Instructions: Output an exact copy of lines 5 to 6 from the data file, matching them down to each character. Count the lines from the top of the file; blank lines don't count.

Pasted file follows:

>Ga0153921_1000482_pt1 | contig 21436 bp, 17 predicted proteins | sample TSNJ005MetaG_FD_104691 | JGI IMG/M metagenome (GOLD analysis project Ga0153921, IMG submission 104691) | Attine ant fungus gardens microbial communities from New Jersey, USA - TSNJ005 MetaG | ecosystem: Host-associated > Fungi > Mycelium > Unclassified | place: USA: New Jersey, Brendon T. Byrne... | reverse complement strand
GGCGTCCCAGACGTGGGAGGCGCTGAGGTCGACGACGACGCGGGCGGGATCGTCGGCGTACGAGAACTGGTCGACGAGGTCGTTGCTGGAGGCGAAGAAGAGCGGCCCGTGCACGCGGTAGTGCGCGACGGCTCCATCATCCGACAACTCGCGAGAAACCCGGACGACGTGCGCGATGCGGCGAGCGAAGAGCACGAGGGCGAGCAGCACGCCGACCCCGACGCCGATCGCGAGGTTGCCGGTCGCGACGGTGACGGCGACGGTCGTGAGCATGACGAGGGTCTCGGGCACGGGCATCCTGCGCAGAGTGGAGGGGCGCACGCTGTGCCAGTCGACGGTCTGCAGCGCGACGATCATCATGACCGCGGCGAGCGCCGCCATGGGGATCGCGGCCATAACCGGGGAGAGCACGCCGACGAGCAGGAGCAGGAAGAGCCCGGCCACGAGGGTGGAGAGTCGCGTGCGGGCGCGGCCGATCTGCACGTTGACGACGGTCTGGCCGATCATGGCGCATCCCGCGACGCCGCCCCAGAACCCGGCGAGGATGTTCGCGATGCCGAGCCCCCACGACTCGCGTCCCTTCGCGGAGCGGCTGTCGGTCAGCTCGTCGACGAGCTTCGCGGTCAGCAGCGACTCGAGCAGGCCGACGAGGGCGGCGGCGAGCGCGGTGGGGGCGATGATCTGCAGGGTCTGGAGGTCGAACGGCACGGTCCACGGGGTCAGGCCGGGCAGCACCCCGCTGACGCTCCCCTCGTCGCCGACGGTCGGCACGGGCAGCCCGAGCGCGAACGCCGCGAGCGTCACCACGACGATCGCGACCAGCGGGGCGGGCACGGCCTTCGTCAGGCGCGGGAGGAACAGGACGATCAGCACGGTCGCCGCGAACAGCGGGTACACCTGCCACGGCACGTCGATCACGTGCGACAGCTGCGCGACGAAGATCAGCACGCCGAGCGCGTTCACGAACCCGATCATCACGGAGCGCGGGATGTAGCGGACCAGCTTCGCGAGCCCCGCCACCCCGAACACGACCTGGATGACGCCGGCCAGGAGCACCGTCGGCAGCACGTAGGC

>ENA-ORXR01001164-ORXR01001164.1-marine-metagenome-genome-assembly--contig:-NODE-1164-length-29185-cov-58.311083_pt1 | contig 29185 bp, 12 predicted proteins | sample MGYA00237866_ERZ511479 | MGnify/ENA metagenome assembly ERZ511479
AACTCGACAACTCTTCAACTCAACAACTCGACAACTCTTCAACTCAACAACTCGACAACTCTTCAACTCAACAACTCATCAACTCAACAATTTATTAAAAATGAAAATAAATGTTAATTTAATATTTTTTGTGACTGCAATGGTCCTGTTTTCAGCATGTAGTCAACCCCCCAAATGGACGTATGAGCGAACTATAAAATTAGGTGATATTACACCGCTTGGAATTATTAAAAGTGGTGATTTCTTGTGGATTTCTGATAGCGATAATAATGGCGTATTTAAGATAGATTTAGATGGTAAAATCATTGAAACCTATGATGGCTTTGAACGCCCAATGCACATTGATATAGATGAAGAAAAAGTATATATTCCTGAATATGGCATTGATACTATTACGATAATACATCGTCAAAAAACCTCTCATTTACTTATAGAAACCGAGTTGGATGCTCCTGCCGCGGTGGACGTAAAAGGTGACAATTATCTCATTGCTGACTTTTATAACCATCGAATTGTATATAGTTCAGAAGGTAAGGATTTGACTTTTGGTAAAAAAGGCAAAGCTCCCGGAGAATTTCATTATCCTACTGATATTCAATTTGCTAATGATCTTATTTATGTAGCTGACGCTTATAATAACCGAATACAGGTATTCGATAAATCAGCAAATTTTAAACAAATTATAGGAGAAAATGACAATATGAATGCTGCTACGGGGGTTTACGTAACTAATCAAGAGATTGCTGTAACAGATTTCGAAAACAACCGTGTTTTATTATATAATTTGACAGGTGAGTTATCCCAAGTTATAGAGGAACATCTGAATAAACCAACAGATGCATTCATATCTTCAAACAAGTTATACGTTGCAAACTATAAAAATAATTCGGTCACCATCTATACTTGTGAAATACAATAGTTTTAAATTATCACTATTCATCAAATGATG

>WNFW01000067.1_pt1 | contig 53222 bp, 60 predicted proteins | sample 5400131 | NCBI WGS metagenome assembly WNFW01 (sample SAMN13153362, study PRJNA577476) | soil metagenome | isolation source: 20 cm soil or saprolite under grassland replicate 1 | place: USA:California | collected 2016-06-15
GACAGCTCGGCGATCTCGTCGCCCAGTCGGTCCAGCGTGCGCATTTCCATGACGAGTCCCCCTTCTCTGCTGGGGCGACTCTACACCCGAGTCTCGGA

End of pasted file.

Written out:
>WNFW01000067.1_pt1 | contig 53222 bp, 60 predicted proteins | sample 5400131 | NCBI WGS metagenome assembly WNFW01 (sample SAMN13153362, study PRJNA577476) | soil metagenome | isolation source: 20 cm soil or saprolite under grassland replicate 1 | place: USA:California | collected 2016-06-15
GACAGCTCGGCGATCTCGTCGCCCAGTCGGTCCAGCGTGCGCATTTCCATGACGAGTCCCCCTTCTCTGCTGGGGCGACTCTACACCCGAGTCTCGGA